clock menu more-arrow no yes mobile

Filed under:

The Metropolitan Division’s Top 10 Centers: 2017-18

Checking in with the top pivots in the Metro

Washington Capitals v Pittsburgh Penguins - Game Six Photo by Gregory Shamus/Getty Images

Much like the goalies, this division is downright stacked up the middle, with some of the best in the game suiting up for teams in the Metropolitan. Let’s take a look at how the top 10 shakes out this year (and if you’re so inclined, go back and see how we ranked the defensemen and the right wings, as well).

Honorable mention: Kevin Hayes (NYR), Marcus Kruger (CAR), J.T. Miller (NYR), Jordan Staal (CAR)

10. Brandon Dubinsky
Last year's rank: NR

He’s the guy you love to hate, the one wreaking havoc around the opponents nets... he is Brandon Dubinsky, uberpest. His most productive goal-scoring days seem to have been left behind in New York, but since arriving in Columbus in 2012 he’s still been good for about 40-50 points a season (and a fair number of penalty minutes, as well).

9. Elias Lindholm (CAR)
Last year's rank: NR

Lindholm broke into the NHL at the tender age of 19. Now 22, he’s had some growing pains over the past four seasons, he’s seen his production (and ice time) rise each year, culminating in a career-best 45 points in 2016-17. He’s headed into his first contract year, and will be doing so on a still young but much improved and up-and-coming Carolina squad - hard not to expect big things from him.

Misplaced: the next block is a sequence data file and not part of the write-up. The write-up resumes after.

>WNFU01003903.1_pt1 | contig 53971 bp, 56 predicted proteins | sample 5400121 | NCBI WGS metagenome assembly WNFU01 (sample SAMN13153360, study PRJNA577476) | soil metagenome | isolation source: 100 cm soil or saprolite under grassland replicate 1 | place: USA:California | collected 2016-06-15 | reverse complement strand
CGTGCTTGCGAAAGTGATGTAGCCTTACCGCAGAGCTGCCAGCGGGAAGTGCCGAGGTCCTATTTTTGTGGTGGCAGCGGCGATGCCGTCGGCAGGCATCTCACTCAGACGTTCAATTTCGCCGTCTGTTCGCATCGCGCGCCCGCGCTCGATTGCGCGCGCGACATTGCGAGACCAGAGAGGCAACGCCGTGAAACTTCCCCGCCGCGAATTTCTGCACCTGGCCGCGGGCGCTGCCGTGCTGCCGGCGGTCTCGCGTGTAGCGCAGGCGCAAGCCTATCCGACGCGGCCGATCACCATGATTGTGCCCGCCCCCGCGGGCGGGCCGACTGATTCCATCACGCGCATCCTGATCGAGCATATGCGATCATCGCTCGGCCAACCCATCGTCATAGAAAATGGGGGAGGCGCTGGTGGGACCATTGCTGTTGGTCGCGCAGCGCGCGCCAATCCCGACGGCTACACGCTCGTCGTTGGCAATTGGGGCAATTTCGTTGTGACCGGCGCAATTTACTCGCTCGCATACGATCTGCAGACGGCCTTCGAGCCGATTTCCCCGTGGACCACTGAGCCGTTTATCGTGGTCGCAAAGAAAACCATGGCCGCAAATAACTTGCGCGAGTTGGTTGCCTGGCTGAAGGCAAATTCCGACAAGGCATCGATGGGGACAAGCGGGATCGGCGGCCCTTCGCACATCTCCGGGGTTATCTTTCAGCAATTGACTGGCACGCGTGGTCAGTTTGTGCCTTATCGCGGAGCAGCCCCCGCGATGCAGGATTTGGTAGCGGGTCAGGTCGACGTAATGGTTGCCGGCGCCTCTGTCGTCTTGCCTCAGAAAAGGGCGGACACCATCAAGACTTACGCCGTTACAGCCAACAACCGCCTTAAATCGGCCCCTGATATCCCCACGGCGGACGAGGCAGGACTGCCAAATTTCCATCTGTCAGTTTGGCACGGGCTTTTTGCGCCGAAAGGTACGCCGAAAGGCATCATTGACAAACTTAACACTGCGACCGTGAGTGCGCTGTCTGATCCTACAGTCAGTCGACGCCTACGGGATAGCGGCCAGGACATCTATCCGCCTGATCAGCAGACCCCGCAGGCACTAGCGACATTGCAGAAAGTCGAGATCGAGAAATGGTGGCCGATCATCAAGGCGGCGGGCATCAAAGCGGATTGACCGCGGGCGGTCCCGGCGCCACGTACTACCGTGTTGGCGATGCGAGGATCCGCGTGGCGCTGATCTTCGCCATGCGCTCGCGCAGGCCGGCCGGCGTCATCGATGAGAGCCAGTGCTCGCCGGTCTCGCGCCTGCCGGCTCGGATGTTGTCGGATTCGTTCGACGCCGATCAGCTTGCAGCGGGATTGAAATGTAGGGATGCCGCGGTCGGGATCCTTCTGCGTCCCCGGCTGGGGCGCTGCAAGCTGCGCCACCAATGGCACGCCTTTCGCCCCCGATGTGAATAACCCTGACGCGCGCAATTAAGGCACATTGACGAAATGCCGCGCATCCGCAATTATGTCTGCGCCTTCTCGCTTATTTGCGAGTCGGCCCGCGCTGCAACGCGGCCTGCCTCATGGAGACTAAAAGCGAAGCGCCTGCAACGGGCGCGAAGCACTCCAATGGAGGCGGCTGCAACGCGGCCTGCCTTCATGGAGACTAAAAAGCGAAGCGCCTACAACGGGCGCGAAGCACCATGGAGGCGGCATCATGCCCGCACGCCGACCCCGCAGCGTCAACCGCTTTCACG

8. Sean Couturier (PHI)
Last year's rank: 8

A glance at his surface-level stats may not be all that impressive, especially considering his high draft position (taken eighth overall back in 2011), but Couturier has turned into a pretty impressive defensive-minded center and penalty killer for the Flyers. While his 2016-17 season was cut short by a knee injury, he still finished with his second-highest points-per-game rate (,515). More importantly for the Flyers, Couturier is a strong driver of possession, one who makes his teammates better and who generally sports a high RelCF rate.

7. Mika Zibanejad (NYR)
Last year's rank: HM